Of course, the well-off refugees can save themselves days of waiting for this piece of paper. Our journalist, who worked for years in the Balkans, knows Serbian, and he learned from one of the policemen that “many avoid Preshevo altogether and take a taxi all the way to the Hungarian border. It is only a question of money.” Surely, the well-dressed Syrians our journalist encountered close to Preshevo were not standing in line for that piece of paper.
The situation in Belgrade is somewhat similar to that in Budapest. Two parks near the railroad station are full of refugees. Buses going to cities close to the Hungarian border are booked for days. In the Serbian capital our journalist sensed growing apprehension about the refugee issue. The reason: the fence the Hungarian government is erecting along the border.
The next stop was Kanjiža/Kanizsa, a small town in the Vojvodia, where 85% of the people are Hungarian-speaking. Three buses arrived at the same time from Subotica/Szabadka, all full of refugees. The main square was full of them, but by the next morning the square was empty because the refugees start their final journey at night. According to a town council member who is in charge of the refugees in Kanizsa, only the better-off Iraqis and Syrians end up there. The poorer Afghans wait in Subotica in a large camp set up for them. But still at least 1,000 people go through this town of 9,000 inhabitants daily.
You may have noted that up to this point there was not a word about the smugglers who are allegedly responsible for the onslaught of economic migrants, who lure innocent and ignorant people to begin their perilous journey only to strip them of their last pennies. Instead, we heard about willing Greek, Macedonian, and Serbian policemen who facilitate the refugees’ movement from country to country. This is not the case, however, on the Hungarian-Serbian border, and our journalist had the misfortune of encountering one of these smugglers during the last leg of his journey.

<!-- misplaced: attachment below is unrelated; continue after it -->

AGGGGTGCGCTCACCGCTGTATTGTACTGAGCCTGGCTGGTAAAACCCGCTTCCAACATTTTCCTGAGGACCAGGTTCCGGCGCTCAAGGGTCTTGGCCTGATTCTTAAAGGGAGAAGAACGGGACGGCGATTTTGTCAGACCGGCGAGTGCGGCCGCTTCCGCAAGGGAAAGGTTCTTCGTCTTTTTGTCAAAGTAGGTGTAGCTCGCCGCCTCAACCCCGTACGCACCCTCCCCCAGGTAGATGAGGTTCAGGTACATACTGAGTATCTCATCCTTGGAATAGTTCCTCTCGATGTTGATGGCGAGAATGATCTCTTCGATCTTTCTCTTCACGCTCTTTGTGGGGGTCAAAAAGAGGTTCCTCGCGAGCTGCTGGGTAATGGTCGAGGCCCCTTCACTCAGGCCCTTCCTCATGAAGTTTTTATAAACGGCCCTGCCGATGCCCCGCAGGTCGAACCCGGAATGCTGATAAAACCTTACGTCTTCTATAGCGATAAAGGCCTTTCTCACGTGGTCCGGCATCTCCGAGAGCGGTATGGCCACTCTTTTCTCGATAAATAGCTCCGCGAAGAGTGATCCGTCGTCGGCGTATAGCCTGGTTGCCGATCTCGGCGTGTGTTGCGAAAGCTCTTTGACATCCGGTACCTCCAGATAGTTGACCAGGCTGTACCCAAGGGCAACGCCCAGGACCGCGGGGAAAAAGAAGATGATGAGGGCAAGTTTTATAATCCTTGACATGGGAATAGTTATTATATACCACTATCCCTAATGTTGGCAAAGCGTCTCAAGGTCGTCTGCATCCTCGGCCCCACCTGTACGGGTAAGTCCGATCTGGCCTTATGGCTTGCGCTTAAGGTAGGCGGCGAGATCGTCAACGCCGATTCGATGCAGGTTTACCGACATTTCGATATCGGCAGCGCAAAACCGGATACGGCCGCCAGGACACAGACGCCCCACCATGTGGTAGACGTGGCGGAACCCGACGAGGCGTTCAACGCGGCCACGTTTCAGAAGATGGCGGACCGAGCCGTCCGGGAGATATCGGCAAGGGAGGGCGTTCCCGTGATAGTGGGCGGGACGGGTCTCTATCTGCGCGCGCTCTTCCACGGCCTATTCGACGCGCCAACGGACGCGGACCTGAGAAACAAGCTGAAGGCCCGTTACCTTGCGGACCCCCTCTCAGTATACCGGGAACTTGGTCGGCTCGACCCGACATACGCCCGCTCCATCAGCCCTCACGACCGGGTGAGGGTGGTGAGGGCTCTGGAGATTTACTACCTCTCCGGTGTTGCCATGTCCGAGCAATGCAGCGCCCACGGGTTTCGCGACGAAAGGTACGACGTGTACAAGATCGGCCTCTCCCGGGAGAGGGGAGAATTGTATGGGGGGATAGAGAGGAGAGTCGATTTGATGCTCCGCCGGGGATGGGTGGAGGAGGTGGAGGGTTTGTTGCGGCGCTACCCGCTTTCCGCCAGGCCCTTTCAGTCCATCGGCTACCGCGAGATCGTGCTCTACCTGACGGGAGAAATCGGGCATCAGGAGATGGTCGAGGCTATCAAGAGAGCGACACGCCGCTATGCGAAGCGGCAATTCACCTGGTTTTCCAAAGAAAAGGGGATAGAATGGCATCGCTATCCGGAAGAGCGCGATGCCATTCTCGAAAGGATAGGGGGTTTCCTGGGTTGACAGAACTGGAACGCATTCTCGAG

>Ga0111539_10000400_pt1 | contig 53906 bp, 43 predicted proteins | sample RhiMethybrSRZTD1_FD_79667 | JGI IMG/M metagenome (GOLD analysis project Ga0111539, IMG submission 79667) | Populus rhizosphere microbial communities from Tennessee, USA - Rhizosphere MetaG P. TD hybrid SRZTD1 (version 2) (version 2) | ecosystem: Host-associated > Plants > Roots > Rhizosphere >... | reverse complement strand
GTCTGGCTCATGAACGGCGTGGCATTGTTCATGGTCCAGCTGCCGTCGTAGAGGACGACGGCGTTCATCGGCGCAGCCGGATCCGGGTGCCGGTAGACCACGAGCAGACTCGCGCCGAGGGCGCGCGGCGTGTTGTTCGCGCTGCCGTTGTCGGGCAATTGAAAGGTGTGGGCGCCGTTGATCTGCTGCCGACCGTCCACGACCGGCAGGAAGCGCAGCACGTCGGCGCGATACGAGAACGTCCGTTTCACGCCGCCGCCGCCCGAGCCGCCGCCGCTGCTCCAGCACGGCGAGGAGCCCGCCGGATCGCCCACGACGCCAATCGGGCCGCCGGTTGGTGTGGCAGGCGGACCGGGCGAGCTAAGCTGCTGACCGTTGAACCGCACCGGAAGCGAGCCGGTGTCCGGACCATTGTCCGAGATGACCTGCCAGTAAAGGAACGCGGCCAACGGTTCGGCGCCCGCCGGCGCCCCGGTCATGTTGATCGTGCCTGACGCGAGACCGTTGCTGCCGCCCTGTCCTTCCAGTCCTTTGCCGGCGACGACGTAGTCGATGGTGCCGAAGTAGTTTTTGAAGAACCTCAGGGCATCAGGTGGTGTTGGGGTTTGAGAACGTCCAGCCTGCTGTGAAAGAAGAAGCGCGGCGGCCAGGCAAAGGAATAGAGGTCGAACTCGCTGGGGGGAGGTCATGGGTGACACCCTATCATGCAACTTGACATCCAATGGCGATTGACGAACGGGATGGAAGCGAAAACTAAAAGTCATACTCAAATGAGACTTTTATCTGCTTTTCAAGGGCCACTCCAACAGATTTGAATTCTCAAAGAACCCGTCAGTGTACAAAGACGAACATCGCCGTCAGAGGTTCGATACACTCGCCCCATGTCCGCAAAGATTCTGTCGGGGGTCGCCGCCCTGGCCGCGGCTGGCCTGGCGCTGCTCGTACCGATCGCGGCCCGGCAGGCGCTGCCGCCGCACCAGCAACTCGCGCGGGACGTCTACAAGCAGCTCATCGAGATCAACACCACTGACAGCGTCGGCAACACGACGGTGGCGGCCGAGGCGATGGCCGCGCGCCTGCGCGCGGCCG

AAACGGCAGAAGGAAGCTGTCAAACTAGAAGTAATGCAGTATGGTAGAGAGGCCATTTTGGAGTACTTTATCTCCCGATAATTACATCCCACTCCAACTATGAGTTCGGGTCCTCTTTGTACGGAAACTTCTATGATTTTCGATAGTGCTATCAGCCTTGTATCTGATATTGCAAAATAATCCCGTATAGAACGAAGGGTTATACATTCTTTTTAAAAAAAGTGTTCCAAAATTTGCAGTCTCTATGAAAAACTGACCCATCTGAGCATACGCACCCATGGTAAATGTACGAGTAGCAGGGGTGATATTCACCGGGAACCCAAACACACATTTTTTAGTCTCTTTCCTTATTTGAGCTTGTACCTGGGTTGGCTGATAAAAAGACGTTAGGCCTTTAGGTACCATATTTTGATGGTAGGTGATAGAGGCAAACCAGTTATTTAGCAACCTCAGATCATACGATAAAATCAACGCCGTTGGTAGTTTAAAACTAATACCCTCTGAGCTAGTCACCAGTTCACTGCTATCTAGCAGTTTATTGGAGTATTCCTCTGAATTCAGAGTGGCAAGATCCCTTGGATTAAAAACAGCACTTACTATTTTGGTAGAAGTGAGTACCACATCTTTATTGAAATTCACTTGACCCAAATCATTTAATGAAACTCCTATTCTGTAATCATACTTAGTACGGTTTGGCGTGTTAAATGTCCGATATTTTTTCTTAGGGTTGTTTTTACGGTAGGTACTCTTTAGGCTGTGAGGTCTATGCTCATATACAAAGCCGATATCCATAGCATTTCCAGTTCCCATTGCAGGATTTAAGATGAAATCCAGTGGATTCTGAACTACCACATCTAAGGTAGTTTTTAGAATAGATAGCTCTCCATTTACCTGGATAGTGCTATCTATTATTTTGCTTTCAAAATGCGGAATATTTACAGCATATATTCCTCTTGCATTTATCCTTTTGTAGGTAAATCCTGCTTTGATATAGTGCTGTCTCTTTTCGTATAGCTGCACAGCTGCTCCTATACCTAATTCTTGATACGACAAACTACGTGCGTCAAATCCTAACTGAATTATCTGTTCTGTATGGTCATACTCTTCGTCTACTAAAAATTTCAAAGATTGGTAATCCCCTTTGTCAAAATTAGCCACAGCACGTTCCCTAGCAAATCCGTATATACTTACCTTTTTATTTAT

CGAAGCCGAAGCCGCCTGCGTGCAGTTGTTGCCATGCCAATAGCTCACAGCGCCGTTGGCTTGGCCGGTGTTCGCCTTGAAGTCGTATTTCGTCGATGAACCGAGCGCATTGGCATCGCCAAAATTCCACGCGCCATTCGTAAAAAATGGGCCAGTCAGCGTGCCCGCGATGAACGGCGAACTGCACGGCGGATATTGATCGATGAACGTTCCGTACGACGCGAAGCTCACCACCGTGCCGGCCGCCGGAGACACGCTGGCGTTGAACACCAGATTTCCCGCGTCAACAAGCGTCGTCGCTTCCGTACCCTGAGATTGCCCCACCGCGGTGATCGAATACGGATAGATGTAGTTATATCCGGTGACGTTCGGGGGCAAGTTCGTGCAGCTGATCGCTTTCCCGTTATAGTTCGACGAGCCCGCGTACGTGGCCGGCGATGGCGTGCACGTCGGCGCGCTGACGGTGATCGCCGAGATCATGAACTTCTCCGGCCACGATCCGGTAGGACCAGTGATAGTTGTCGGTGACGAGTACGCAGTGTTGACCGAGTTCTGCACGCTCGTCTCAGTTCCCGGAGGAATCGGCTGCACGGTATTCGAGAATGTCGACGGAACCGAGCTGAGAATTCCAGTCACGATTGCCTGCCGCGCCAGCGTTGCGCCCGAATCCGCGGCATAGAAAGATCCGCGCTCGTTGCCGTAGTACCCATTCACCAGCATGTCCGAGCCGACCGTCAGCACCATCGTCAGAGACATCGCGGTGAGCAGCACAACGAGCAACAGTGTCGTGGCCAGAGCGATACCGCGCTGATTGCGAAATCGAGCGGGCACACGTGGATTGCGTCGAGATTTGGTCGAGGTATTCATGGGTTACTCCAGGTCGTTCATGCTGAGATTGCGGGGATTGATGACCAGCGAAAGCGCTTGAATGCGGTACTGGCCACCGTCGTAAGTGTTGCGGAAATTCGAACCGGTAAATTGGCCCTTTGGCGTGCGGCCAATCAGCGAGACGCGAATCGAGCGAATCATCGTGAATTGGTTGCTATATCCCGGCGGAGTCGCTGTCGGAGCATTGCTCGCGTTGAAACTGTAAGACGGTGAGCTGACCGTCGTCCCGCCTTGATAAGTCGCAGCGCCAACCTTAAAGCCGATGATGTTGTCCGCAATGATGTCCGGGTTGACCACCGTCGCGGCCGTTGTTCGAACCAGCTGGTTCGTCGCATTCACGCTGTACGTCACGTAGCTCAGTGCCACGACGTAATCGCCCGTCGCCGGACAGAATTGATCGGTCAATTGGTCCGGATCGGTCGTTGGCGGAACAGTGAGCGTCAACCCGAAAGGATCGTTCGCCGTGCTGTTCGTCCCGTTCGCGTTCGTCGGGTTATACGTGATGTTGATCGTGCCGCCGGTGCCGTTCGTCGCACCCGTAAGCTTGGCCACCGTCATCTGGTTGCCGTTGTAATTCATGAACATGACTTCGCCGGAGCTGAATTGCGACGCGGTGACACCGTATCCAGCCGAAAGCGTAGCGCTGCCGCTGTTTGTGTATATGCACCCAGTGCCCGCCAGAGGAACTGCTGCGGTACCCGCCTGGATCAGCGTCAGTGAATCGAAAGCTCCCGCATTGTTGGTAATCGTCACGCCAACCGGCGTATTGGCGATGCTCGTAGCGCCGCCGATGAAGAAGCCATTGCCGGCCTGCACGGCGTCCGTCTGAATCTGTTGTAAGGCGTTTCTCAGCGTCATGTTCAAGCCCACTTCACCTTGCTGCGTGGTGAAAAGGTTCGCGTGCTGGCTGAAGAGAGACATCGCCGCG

This last stretch meant a journey on foot from Kanizsa to Martonos, where he made half the trip by car thanks to a Hungarian Gypsy. Originally the driver offered him a ride believing that he was picking up a refugee, but when our journalist answered him in Hungarian he got excited: “Oh, my brother, you are Hungarian? Then I’ll take you free of charge.”
From Martonos the refugee route follows an embankment, which eventually goes to Szeged and beyond. Here our journalist encountered a group along the Tisza River of about eighty, led by a bearded Arab who was very suspicious of him, especially when he heard that he is a Hungarian journalist. “Not a good pedigree around here.” Half of the people were Kurds from Iraq and other half, Syrians. The terrain was rough. It was a heavily wooded area, plus they had to cross a canal which was luckily dry, but the embankment was very steep and there were a lot of children in the group. There was a second canal, which is apparently the actual border between the two countries with an even steeper embankment. The leader of the group made them run as fast as they could through heavy brush only to stop and wait. The journalist found this all rather mysterious.
Eventually he figured out what was going on. The bearded Arab, who was about 35 years old, was the chief here, assisted by four younger guys. They were the ones who walked ahead of the crowd, and all four of them carried knives. At sundown these five washed their hands, face, and feet, and rinsed their mouths. The others watched in silence. Eventually two or three groups joined them, and it became clear that all these people were “paying customers.” A final mad rush and one of the young smugglers came to him, saying “Hungary, go!” They all ended up in Gyálarét, in the outskirts of Szeged.
* * *
Since then our journalist has revealed his real identity. He is György Kakuk, author of a book on Kosovo, where he spent a year during the NATO attacks on Yugoslavia. He worked as a foreign news editor at Magyar Televízió and Magyar Rádió. After retiring from journalism, he was a diplomat with the Organization for Security and Cooperation in Europe, mostly in Balkan countries. A few years ago he decided to enter politics and joined the Demokratikus Koalíció, where he is one of the foreign policy advisers to Ferenc Gyurcsány. He is also on DK’s ten-member executive board.
Yesterday Gellért Rajcsányi, one of the young editors of the conservative Mandiner, wrote a glowing report about the series of articles, which he read with amazement. He considered El Camino de Balkan “the report of the year.” At that time he didn’t know who the author of the report was. Since Rajcsányi is not exactly an admirer of Ferenc Gyurcsány, to put it mildly, I wonder what he would have thought of this fascinating story if knew the real identity of the author. I can only hope that he wouldn’t have changed his opinion.